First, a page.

Why Water Markets Might Work In California
LINDA WERTHEIMER, HOST:
California is struggling to divide up and conserve a precious resource - water. Recently, Governor Jerry Brown ordered cities and towns across the state to cut water use by 25 percent. That is one way to do it. Other countries that have endured severe droughts have tried another approach - water markets. In 2007, in the midst of a year's-long drought in Australia, the country expanded water rights trading. Farmers were given allocations of water, in addition to the water they're entitled to, and they could then buy and sell that extra water. So would this system work in California? Is it even a good idea? McKenzie Funk is a journalist and the author of the book "Windfall: The Booming Business Of Global Warming." He joins us from the studios of KUOW in Seattle. Welcome.
MCKENZIE FUNK: Thanks for having me.
WERTHEIMER: So how does a water market actually work?
FUNK: Yeah, when I visited the water markets in Adelaide...
WERTHEIMER: Which is an Australian city?
FUNK: It's a city at the bottom of the Murray-Darling River that was fixing the biggest drought. They described it as a stock market for water. You could buy and trade; you could register the shares of water you wanted to trade up the system, and a computer would do it for you with the help of brokers.
WERTHEIMER: Now, how do you get the water that you trade? How do you know how much you have available to you to trade?
FUNK: They literally have meters on all the pumps that go into the Murray-Darling River. So when a farmer wants to trade his water, he'll turn off his pump, and the guy downstream will turn his on. It's about as simple as that.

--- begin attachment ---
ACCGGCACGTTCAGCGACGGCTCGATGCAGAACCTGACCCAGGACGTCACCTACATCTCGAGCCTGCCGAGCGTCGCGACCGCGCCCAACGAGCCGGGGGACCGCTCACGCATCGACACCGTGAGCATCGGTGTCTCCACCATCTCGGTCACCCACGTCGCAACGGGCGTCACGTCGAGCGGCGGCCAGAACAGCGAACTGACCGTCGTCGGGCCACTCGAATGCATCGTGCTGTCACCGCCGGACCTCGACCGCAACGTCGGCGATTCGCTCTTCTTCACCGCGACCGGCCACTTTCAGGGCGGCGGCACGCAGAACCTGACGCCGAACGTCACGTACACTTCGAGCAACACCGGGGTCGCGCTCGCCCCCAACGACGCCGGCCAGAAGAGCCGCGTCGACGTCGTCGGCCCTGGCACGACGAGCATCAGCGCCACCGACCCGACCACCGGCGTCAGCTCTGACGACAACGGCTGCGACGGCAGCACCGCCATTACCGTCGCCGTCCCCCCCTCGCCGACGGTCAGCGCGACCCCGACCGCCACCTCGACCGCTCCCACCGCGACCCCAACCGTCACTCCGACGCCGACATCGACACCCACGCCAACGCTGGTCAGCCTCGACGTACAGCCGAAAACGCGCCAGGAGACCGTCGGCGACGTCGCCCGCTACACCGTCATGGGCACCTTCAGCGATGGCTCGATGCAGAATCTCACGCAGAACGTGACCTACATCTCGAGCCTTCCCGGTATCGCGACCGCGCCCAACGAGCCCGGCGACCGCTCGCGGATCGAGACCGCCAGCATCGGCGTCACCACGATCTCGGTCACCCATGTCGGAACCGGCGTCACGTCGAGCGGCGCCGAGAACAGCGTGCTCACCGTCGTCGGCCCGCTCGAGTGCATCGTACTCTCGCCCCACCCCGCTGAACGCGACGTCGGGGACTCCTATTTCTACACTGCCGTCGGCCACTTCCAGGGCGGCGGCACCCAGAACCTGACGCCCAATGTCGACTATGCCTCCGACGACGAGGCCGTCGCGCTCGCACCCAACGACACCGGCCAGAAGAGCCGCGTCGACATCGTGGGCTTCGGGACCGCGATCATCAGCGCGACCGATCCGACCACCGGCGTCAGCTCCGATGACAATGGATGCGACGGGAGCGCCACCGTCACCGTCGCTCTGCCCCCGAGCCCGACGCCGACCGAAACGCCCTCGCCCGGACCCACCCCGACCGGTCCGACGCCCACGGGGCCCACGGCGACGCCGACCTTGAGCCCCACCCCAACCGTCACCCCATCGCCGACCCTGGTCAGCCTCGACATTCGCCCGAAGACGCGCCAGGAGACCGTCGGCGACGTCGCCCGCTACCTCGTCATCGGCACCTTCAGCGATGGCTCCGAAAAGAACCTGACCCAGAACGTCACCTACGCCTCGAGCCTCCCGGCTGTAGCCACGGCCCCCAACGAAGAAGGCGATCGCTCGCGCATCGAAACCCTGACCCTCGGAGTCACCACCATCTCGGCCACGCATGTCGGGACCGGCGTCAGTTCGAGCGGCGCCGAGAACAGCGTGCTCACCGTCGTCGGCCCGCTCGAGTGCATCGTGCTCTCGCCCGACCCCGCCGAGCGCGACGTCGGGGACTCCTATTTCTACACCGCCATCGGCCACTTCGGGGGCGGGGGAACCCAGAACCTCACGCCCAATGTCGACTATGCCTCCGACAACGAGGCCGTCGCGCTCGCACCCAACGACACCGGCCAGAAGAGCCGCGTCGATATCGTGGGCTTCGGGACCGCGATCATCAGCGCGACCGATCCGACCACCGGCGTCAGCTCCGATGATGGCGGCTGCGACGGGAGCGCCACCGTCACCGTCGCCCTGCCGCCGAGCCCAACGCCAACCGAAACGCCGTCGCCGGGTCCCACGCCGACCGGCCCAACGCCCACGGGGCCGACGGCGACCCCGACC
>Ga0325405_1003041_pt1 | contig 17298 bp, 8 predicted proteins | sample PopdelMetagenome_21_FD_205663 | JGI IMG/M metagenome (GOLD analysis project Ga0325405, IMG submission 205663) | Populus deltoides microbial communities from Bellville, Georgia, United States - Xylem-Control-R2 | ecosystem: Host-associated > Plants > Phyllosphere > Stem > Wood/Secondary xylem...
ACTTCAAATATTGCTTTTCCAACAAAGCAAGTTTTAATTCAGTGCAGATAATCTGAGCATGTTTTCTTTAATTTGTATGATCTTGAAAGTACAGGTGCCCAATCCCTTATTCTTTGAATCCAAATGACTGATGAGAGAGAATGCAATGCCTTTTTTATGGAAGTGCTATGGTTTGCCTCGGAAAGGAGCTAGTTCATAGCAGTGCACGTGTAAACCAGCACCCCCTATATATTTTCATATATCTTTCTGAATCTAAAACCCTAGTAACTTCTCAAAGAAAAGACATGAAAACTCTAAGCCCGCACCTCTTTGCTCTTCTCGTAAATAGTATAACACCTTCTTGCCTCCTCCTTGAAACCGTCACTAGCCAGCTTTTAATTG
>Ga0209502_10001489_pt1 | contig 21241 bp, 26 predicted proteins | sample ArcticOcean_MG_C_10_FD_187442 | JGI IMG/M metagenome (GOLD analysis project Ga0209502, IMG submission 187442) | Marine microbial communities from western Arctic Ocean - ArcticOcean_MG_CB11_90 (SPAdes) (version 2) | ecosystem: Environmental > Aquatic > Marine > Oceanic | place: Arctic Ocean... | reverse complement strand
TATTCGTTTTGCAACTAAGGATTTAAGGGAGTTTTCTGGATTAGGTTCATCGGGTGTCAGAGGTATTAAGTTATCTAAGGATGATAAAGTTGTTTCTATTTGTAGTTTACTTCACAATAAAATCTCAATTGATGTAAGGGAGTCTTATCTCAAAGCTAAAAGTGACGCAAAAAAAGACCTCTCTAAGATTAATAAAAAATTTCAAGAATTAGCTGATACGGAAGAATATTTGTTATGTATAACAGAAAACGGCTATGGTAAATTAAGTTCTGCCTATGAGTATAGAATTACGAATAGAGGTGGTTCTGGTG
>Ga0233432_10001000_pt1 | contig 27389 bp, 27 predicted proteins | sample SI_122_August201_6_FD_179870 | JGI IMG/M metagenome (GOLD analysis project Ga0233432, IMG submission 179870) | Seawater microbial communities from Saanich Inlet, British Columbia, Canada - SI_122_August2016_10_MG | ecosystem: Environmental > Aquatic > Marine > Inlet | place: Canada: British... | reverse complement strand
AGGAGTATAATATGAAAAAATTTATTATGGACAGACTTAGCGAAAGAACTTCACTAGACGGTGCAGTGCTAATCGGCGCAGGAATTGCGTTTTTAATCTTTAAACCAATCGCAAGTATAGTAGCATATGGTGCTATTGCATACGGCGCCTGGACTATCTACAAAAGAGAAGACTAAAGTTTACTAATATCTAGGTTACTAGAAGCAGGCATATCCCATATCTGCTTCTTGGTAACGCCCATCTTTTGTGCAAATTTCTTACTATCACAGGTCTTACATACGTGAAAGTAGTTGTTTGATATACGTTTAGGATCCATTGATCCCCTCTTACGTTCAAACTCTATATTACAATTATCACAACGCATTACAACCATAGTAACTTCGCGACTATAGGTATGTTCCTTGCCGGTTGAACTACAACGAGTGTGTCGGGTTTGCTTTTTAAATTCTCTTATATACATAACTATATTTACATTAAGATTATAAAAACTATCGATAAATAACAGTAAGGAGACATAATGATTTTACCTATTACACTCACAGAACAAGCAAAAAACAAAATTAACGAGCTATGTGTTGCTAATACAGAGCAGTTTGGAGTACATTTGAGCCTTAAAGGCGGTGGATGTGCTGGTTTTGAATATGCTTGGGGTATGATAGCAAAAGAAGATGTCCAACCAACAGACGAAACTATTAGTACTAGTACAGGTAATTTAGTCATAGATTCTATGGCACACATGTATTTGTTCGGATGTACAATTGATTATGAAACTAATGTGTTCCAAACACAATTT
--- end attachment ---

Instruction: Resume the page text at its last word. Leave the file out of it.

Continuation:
WERTHEIMER: So if you're having a very dry year, the chunk of water that they have to work with will not be very big?
FUNK: Exactly. And so the short-term price of water if you wanted to give someone your water for a year was fluctuating wildly. It was quite expensive, and many farmers sold in the worst of the drought. Some of them sold the titles to their water outright so they would not go back to farming. They wouldn't go back to their farms.
WERTHEIMER: Did the system accomplish what it was intended to accomplish?
FUNK: I think that it's considered success. And the reason is that the biggest purchaser of water was the government, and they were doing it for environmental flows, as they called them, simply getting enough water in the river to keep it moving downstream.
WERTHEIMER: What are the other drawbacks for trying a system like this?
FUNK: Well, the most important good thing about it, before we talk about drawbacks, is that it puts a price on water. And the price signal says that you're not going to waste it as much as you might otherwise. The bad thing is that opening it up to the market, if you're not careful, means it goes to the highest bidder. And it goes to crops that might be valuable in terms of dollars, but are they necessarily socially valuable? I'm talking about wine in Austria, almonds in California and other crops. But other less-valuable crops, they stop producing. And the food crisis of 2008 did relate to the Australian drought. It related to the amount of rice that was being exported from Australia, which went down to almost nothing. And that had big effects on markets across the world.
WERTHEIMER: Well, so do you think it would work in California, if, by some magical means, people came around to the idea of marketing water?
FUNK: There already is water trading in California. It's just not a market like they've set up in Australia. It's the equivalent of someone driving around and talking to ranchers and asking them if they want to sell their water. To have this sort of hyper-efficient, computer-driven water market I think could help if it sends a price signal. But to set it up would be a mess.
WERTHEIMER: McKenzie Funk's book is called "Windfall: The Booming Business Of Global Warming." Thank you very much.
FUNK: Thank you for having me. Transcript provided by NPR, Copyright NPR.